Thankfully, with some simple and budget-friendly modifications, you can greatly enhance your home’s security. Here are some important and inexpensive modifications to help you feel safe and secure.
Update your locks. One of the best modifications you can make to improve your home security is installing new locks. The locks on your exterior doors should include a deadbolt, with the part that enters the door frame, called the “throw bolt,” extending deep into the frame.
Also, ensure the locks on your windows function properly. As windows age, they can drop out of alignment, causing the locks to not engage properly.
Some experts suggest installing alarms on your windows as well because the noise the alarm makes can frighten home invaders and provide precious time to call the authorities.
Steel doors. Your home’s exterior doors should be made of steel. Ideally, your doors should also be solid, with no windows for would-be intruders to access door knobs or to slip through. Small windows at the top of the door are okay because they don’t reduce the strength of the door and aren’t useful for breaking in.
Also, another recommendation is to ensure your entryways and window areas are free of hiding places. Cut back large shrubbery and tree branches so nobody can lurk around your home.
Furry friend. A dog is a terrific deterrent to criminals. Dogs don’t have to be trained guards, or even large, to make burglars pass you by. Man’s best friend poses a potential threat or at least an inconvenience, and criminals like easy targets.
A barking dog is also an instant alarm, notifying both you and the neighbors there is trouble afoot. If you don’t own a dog, you can purchase an alarm that sounds like one when activated.
Motion sensors. Lights that come on when there is activity outside can be a boon to home safety. They should be installed in strategic locations so trespassers trigger them before entering your house.
You can replace existing fixtures with motion-activated lights or install wiring for new lighting. There are also solar-powered options that save you the trouble and expense of hiring an electrician.
Some motion-sensor lights also offer dusk-till-dawn sensors so you don’t have to remember to turn them on in the evening.
Security systems. By recording what’s going on in your property’s key areas, you can keep would-be burglars at bay.
Newer systems connect wirelessly to your computer and record activity which you can view later on the internet. Some systems include a camera, motion sensors, and noise detection.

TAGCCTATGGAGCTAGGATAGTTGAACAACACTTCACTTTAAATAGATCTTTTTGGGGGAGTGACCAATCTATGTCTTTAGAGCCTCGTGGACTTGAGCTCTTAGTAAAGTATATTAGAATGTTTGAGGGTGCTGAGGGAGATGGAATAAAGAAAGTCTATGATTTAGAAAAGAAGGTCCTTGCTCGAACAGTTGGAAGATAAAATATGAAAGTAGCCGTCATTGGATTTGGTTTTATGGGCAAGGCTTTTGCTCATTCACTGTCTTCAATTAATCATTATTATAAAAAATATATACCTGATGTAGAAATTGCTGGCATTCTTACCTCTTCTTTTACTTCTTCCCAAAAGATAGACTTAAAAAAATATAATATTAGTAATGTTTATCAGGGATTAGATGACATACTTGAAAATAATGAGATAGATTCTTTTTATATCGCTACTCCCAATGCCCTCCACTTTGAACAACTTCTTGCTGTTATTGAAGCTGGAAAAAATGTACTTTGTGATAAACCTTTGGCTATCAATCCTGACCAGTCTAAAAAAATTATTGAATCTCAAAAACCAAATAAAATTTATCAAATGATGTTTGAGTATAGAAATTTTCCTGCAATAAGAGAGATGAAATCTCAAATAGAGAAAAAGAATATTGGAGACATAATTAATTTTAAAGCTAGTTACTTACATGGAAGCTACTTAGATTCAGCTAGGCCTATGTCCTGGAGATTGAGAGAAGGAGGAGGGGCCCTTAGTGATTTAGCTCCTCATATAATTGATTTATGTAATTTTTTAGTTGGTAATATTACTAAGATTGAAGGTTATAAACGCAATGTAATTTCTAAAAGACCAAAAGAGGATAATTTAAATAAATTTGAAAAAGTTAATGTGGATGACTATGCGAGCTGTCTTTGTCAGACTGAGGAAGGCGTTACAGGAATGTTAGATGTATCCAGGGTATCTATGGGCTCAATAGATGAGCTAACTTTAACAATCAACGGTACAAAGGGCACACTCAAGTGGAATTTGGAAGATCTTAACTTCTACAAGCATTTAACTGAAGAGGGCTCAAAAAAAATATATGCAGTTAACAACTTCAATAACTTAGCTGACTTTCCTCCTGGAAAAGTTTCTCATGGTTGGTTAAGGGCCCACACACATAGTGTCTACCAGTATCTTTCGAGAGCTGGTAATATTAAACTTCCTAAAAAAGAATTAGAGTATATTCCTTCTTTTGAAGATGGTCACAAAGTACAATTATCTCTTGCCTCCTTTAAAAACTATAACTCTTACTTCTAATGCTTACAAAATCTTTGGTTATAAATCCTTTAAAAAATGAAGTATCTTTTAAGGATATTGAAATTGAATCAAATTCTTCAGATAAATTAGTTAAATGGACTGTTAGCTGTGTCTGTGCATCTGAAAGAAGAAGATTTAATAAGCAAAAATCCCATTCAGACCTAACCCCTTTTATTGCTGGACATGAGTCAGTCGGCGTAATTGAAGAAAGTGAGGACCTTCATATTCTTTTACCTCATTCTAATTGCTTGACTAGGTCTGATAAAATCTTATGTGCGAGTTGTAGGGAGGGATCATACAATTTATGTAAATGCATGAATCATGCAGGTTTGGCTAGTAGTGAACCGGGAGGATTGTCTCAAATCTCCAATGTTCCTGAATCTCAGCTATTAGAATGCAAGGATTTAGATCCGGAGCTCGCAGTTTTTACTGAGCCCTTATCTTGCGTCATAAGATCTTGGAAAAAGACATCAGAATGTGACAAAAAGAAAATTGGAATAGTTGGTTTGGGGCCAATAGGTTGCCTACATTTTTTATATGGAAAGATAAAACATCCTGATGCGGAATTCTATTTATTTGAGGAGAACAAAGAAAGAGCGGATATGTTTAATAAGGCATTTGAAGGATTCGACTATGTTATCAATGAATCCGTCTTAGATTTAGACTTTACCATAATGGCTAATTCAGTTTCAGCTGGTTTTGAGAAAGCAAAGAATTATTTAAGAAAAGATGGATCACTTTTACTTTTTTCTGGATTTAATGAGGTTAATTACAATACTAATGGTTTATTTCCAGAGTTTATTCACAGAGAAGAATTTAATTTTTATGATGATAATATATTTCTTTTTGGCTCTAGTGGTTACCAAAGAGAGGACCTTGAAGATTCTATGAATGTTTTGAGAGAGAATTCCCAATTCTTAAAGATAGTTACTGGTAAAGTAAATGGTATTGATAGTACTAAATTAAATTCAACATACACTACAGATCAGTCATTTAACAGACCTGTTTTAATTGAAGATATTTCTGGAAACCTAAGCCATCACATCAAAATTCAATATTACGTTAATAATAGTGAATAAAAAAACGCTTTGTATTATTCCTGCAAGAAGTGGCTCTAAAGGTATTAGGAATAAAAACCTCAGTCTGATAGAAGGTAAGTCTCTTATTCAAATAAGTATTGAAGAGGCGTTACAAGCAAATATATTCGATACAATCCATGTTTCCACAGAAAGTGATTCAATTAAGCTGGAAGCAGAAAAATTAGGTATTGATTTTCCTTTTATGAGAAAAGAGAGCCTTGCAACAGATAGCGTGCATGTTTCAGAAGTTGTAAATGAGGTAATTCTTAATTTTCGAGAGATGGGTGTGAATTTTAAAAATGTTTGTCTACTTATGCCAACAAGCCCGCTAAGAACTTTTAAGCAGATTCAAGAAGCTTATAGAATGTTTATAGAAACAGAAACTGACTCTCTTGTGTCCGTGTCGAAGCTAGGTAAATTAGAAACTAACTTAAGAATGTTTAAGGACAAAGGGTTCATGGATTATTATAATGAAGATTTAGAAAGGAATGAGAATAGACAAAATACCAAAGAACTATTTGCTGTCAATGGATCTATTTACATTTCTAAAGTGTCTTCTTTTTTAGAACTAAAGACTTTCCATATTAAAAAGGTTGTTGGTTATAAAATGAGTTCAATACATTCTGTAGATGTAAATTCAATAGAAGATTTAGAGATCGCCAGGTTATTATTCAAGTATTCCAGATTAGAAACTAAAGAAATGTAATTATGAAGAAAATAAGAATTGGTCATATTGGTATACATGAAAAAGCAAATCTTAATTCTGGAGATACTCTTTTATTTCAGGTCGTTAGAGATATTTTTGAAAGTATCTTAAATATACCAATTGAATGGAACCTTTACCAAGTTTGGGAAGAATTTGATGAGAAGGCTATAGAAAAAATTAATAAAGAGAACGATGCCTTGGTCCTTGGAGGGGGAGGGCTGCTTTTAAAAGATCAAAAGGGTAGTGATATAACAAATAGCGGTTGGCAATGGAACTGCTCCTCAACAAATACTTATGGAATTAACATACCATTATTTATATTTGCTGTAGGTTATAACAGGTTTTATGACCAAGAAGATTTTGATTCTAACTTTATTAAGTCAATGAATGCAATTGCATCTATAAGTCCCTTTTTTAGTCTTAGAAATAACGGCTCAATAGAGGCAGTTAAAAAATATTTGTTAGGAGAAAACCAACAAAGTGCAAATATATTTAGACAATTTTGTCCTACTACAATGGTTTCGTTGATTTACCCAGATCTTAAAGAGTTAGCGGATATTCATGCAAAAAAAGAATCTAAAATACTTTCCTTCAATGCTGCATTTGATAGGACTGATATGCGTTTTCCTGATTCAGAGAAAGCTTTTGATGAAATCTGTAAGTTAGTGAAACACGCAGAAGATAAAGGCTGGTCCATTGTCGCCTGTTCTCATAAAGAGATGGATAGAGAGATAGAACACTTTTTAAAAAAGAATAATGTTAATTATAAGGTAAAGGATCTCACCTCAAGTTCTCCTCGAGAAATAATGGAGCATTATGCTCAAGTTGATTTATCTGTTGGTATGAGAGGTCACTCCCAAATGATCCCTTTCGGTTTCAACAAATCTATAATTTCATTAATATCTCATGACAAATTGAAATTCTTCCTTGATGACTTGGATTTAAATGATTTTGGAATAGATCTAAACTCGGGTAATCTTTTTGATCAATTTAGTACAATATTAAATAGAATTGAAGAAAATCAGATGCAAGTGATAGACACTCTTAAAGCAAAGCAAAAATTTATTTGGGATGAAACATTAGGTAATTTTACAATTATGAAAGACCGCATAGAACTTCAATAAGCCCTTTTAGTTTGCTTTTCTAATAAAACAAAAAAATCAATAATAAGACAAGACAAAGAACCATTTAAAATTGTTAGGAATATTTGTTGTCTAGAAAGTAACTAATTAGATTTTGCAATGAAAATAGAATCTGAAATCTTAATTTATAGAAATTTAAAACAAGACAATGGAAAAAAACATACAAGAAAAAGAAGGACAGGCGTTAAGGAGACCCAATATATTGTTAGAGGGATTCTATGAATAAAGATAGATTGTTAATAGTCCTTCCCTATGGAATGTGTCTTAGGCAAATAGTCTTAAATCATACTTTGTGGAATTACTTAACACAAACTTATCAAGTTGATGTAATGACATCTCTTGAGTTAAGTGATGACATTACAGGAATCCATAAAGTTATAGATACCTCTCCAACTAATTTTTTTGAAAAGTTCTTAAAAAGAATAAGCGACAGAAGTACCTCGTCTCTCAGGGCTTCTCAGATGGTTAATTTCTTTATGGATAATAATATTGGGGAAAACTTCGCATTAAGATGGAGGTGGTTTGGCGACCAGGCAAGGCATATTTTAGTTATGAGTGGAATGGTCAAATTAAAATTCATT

You can even get a peephole with video and night vision so you don’t need to guess who is ringing your doorbell. What’s more, experts at HGTV explain you can even control newer security systems via your cell phone, and systems do not involve a monthly fee.
As Angie’s List notes, “Today’s home security systems are far more advanced, and homeowners can now choose from a wide range of security options, such as around-the-clock monitoring and video surveillance.”
Stay alert. These days, seniors aren’t only vulnerable to physical break-ins. It’s important to be aware of potential fraud and scams, especially over the phone.
Some criminals attempt to steal your credit card information, sell you false goods, or even steal your identity. The National Council on Aging recommends keeping a few easy lines in mind if you’re approached by a solicitor.
You can even write yourself a script and keep it by the phone, since some scoundrels are particularly persuasive.
You can say something simple, such as, “I never purchase anything over the phone. Please send me your request in writing.” Also, ask the caller to give you the company’s name and contact information so you can follow up later.
Safe at home. Improving your home’s security can give you great peace of mind. Consider some inexpensive but effective modifications, such as adding locks, lighting, and alarms.
Also stay alert to scams and frauds. With a handful of smart and budget-friendly changes, you can stay ahead of criminals and keep from becoming a victim.
Submitted by Lisa Gonzalez
- website www.elderscorps.org
- email Lisa